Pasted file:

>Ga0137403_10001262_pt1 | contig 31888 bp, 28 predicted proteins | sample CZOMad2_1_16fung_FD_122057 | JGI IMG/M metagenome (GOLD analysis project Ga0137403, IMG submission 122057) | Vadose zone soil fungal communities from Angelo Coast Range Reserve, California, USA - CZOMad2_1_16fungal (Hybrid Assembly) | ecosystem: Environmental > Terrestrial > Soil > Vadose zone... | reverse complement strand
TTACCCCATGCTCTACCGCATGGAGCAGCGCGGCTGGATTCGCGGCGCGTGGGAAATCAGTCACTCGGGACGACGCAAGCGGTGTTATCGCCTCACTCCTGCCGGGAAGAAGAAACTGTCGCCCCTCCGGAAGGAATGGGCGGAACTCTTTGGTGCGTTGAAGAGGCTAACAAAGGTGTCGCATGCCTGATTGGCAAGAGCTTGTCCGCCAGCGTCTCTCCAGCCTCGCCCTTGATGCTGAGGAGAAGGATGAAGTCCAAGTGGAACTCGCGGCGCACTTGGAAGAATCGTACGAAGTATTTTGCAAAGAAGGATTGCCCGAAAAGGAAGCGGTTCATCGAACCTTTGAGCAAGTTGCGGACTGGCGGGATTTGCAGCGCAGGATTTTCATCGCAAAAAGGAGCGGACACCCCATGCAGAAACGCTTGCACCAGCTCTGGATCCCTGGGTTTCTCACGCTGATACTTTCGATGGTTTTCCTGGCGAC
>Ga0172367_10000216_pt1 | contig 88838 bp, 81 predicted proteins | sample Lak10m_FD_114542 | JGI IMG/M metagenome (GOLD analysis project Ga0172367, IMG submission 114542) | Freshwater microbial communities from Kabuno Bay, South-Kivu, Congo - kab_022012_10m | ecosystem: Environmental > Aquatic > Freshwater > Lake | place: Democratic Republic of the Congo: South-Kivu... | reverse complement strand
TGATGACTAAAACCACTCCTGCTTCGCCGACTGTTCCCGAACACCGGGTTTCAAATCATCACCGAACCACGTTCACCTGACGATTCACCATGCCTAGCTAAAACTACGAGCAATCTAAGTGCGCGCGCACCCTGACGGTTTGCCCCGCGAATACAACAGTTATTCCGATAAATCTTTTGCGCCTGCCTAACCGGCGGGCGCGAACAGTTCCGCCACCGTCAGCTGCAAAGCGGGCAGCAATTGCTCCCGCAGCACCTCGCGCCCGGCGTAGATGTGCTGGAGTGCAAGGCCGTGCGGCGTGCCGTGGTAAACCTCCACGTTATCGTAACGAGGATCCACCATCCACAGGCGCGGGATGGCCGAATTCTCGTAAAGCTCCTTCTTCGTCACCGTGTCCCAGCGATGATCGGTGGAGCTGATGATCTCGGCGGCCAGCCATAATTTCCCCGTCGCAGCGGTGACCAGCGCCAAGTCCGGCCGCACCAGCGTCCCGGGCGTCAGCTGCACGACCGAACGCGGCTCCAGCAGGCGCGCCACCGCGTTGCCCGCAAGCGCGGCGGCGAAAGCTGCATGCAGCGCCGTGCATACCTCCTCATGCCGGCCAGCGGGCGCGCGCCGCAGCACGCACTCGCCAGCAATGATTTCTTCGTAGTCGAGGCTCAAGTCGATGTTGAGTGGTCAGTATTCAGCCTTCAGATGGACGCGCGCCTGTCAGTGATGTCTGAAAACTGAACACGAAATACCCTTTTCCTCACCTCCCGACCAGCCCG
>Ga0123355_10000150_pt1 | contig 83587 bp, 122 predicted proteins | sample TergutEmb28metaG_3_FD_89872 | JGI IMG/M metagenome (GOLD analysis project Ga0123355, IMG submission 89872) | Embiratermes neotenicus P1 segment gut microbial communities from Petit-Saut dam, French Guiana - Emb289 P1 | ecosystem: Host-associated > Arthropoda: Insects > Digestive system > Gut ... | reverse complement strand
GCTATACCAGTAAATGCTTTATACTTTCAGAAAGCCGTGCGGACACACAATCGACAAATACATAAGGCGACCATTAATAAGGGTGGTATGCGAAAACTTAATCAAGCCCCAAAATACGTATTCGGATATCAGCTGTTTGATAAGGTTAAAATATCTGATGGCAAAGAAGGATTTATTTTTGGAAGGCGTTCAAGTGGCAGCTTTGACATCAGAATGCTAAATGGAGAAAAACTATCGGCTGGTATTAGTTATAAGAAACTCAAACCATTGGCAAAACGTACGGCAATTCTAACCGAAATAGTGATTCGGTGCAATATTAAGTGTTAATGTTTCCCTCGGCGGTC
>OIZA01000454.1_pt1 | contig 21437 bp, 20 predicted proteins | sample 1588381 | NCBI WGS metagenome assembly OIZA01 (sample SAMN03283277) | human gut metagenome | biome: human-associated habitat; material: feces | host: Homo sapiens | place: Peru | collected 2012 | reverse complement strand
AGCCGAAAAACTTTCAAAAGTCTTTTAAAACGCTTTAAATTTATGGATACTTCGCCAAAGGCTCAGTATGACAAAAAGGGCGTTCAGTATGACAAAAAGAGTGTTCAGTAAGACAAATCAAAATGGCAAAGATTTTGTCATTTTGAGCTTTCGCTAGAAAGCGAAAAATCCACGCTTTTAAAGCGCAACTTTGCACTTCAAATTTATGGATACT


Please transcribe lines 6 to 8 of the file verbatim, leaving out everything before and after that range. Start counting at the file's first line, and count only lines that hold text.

GCTATACCAGTAAATGCTTTATACTTTCAGAAAGCCGTGCGGACACACAATCGACAAATACATAAGGCGACCATTAATAAGGGTGGTATGCGAAAACTTAATCAAGCCCCAAAATACGTATTCGGATATCAGCTGTTTGATAAGGTTAAAATATCTGATGGCAAAGAAGGATTTATTTTTGGAAGGCGTTCAAGTGGCAGCTTTGACATCAGAATGCTAAATGGAGAAAAACTATCGGCTGGTATTAGTTATAAGAAACTCAAACCATTGGCAAAACGTACGGCAATTCTAACCGAAATAGTGATTCGGTGCAATATTAAGTGTTAATGTTTCCCTCGGCGGTC
>OIZA01000454.1_pt1 | contig 21437 bp, 20 predicted proteins | sample 1588381 | NCBI WGS metagenome assembly OIZA01 (sample SAMN03283277) | human gut metagenome | biome: human-associated habitat; material: feces | host: Homo sapiens | place: Peru | collected 2012 | reverse complement strand
AGCCGAAAAACTTTCAAAAGTCTTTTAAAACGCTTTAAATTTATGGATACTTCGCCAAAGGCTCAGTATGACAAAAAGGGCGTTCAGTATGACAAAAAGAGTGTTCAGTAAGACAAATCAAAATGGCAAAGATTTTGTCATTTTGAGCTTTCGCTAGAAAGCGAAAAATCCACGCTTTTAAAGCGCAACTTTGCACTTCAAATTTATGGATACT